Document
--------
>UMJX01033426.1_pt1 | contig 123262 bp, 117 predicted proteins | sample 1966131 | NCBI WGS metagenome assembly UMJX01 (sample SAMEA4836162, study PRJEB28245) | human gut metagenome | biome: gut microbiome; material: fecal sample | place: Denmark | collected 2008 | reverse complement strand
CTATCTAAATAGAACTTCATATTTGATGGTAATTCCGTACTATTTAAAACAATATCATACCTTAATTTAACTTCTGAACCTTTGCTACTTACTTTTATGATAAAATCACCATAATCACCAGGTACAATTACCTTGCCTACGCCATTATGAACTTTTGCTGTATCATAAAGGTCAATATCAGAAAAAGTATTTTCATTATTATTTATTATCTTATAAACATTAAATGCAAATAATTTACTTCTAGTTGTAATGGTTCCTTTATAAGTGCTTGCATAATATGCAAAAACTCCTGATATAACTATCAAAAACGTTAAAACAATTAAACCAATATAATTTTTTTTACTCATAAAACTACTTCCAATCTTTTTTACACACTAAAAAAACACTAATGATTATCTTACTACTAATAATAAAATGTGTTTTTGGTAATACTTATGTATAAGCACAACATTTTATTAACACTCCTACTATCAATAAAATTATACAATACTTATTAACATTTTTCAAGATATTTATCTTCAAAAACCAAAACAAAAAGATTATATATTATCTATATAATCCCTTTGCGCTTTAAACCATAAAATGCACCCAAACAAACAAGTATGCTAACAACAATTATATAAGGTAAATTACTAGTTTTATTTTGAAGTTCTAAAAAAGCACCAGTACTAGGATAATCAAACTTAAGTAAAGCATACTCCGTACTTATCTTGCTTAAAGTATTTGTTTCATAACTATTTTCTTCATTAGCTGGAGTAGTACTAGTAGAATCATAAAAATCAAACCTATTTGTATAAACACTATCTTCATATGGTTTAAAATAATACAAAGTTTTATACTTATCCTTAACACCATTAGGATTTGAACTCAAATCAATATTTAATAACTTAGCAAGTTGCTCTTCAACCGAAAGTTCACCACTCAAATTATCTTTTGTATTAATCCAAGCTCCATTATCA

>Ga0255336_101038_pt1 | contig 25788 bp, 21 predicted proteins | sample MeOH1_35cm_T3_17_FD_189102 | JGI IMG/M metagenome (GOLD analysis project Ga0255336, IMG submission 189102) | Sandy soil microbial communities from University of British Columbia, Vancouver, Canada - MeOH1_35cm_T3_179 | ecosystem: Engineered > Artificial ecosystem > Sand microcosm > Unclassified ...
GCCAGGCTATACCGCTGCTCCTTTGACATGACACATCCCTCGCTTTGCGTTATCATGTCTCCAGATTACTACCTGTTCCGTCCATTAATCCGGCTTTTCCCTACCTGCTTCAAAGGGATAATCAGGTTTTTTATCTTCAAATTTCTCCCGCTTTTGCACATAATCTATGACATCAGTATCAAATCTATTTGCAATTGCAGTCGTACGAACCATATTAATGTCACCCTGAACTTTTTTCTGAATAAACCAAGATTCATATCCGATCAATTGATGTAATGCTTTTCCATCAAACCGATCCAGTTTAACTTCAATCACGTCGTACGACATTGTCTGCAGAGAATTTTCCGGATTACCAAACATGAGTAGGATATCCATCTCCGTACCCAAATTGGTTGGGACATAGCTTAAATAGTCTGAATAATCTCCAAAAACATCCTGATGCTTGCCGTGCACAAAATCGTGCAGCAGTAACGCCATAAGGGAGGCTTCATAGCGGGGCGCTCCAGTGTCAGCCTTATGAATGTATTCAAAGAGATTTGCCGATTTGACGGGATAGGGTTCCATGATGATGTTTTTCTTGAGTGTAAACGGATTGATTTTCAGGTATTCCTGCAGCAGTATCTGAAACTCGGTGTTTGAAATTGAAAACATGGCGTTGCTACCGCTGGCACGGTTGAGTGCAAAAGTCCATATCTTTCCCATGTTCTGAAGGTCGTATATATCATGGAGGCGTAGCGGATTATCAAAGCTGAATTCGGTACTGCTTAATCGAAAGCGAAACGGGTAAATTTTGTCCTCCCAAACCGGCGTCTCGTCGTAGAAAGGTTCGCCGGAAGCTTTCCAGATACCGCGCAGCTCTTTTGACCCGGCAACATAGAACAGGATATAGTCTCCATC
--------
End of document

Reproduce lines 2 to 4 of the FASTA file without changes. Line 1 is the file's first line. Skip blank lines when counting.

CTATCTAAATAGAACTTCATATTTGATGGTAATTCCGTACTATTTAAAACAATATCATACCTTAATTTAACTTCTGAACCTTTGCTACTTACTTTTATGATAAAATCACCATAATCACCAGGTACAATTACCTTGCCTACGCCATTATGAACTTTTGCTGTATCATAAAGGTCAATATCAGAAAAAGTATTTTCATTATTATTTATTATCTTATAAACATTAAATGCAAATAATTTACTTCTAGTTGTAATGGTTCCTTTATAAGTGCTTGCATAATATGCAAAAACTCCTGATATAACTATCAAAAACGTTAAAACAATTAAACCAATATAATTTTTTTTACTCATAAAACTACTTCCAATCTTTTTTACACACTAAAAAAACACTAATGATTATCTTACTACTAATAATAAAATGTGTTTTTGGTAATACTTATGTATAAGCACAACATTTTATTAACACTCCTACTATCAATAAAATTATACAATACTTATTAACATTTTTCAAGATATTTATCTTCAAAAACCAAAACAAAAAGATTATATATTATCTATATAATCCCTTTGCGCTTTAAACCATAAAATGCACCCAAACAAACAAGTATGCTAACAACAATTATATAAGGTAAATTACTAGTTTTATTTTGAAGTTCTAAAAAAGCACCAGTACTAGGATAATCAAACTTAAGTAAAGCATACTCCGTACTTATCTTGCTTAAAGTATTTGTTTCATAACTATTTTCTTCATTAGCTGGAGTAGTACTAGTAGAATCATAAAAATCAAACCTATTTGTATAAACACTATCTTCATATGGTTTAAAATAATACAAAGTTTTATACTTATCCTTAACACCATTAGGATTTGAACTCAAATCAATATTTAATAACTTAGCAAGTTGCTCTTCAACCGAAAGTTCACCACTCAAATTATCTTTTGTATTAATCCAAGCTCCATTATCA

>Ga0255336_101038_pt1 | contig 25788 bp, 21 predicted proteins | sample MeOH1_35cm_T3_17_FD_189102 | JGI IMG/M metagenome (GOLD analysis project Ga0255336, IMG submission 189102) | Sandy soil microbial communities from University of British Columbia, Vancouver, Canada - MeOH1_35cm_T3_179 | ecosystem: Engineered > Artificial ecosystem > Sand microcosm > Unclassified ...
GCCAGGCTATACCGCTGCTCCTTTGACATGACACATCCCTCGCTTTGCGTTATCATGTCTCCAGATTACTACCTGTTCCGTCCATTAATCCGGCTTTTCCCTACCTGCTTCAAAGGGATAATCAGGTTTTTTATCTTCAAATTTCTCCCGCTTTTGCACATAATCTATGACATCAGTATCAAATCTATTTGCAATTGCAGTCGTACGAACCATATTAATGTCACCCTGAACTTTTTTCTGAATAAACCAAGATTCATATCCGATCAATTGATGTAATGCTTTTCCATCAAACCGATCCAGTTTAACTTCAATCACGTCGTACGACATTGTCTGCAGAGAATTTTCCGGATTACCAAACATGAGTAGGATATCCATCTCCGTACCCAAATTGGTTGGGACATAGCTTAAATAGTCTGAATAATCTCCAAAAACATCCTGATGCTTGCCGTGCACAAAATCGTGCAGCAGTAACGCCATAAGGGAGGCTTCATAGCGGGGCGCTCCAGTGTCAGCCTTATGAATGTATTCAAAGAGATTTGCCGATTTGACGGGATAGGGTTCCATGATGATGTTTTTCTTGAGTGTAAACGGATTGATTTTCAGGTATTCCTGCAGCAGTATCTGAAACTCGGTGTTTGAAATTGAAAACATGGCGTTGCTACCGCTGGCACGGTTGAGTGCAAAAGTCCATATCTTTCCCATGTTCTGAAGGTCGTATATATCATGGAGGCGTAGCGGATTATCAAAGCTGAATTCGGTACTGCTTAATCGAAAGCGAAACGGGTAAATTTTGTCCTCCCAAACCGGCGTCTCGTCGTAGAAAGGTTCGCCGGAAGCTTTCCAGATACCGCGCAGCTCTTTTGACCCGGCAACATAGAACAGGATATAGTCTCCATC